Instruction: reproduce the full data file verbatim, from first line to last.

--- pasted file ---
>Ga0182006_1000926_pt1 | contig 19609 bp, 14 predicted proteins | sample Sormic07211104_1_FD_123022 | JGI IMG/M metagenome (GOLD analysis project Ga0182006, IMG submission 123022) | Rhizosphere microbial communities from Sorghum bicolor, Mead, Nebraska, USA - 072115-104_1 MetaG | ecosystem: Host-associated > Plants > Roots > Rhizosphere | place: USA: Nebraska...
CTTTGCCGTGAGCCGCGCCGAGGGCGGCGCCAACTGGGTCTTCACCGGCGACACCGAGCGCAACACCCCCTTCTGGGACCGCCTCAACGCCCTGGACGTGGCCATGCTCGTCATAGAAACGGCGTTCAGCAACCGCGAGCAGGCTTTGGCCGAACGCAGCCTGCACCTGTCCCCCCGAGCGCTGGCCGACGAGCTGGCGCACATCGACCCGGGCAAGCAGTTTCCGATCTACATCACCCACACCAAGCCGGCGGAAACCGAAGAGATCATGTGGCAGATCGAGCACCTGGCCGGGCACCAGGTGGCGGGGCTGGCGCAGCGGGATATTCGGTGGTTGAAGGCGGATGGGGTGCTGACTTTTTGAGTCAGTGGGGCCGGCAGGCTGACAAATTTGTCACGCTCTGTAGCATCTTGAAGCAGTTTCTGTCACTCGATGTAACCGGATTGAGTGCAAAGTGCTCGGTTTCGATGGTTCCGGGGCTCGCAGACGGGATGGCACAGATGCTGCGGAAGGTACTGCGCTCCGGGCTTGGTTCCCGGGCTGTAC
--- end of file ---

>Ga0182006_1000926_pt1 | contig 19609 bp, 14 predicted proteins | sample Sormic07211104_1_FD_123022 | JGI IMG/M metagenome (GOLD analysis project Ga0182006, IMG submission 123022) | Rhizosphere microbial communities from Sorghum bicolor, Mead, Nebraska, USA - 072115-104_1 MetaG | ecosystem: Host-associated > Plants > Roots > Rhizosphere | place: USA: Nebraska...
CTTTGCCGTGAGCCGCGCCGAGGGCGGCGCCAACTGGGTCTTCACCGGCGACACCGAGCGCAACACCCCCTTCTGGGACCGCCTCAACGCCCTGGACGTGGCCATGCTCGTCATAGAAACGGCGTTCAGCAACCGCGAGCAGGCTTTGGCCGAACGCAGCCTGCACCTGTCCCCCCGAGCGCTGGCCGACGAGCTGGCGCACATCGACCCGGGCAAGCAGTTTCCGATCTACATCACCCACACCAAGCCGGCGGAAACCGAAGAGATCATGTGGCAGATCGAGCACCTGGCCGGGCACCAGGTGGCGGGGCTGGCGCAGCGGGATATTCGGTGGTTGAAGGCGGATGGGGTGCTGACTTTTTGAGTCAGTGGGGCCGGCAGGCTGACAAATTTGTCACGCTCTGTAGCATCTTGAAGCAGTTTCTGTCACTCGATGTAACCGGATTGAGTGCAAAGTGCTCGGTTTCGATGGTTCCGGGGCTCGCAGACGGGATGGCACAGATGCTGCGGAAGGTACTGCGCTCCGGGCTTGGTTCCCGGGCTGTAC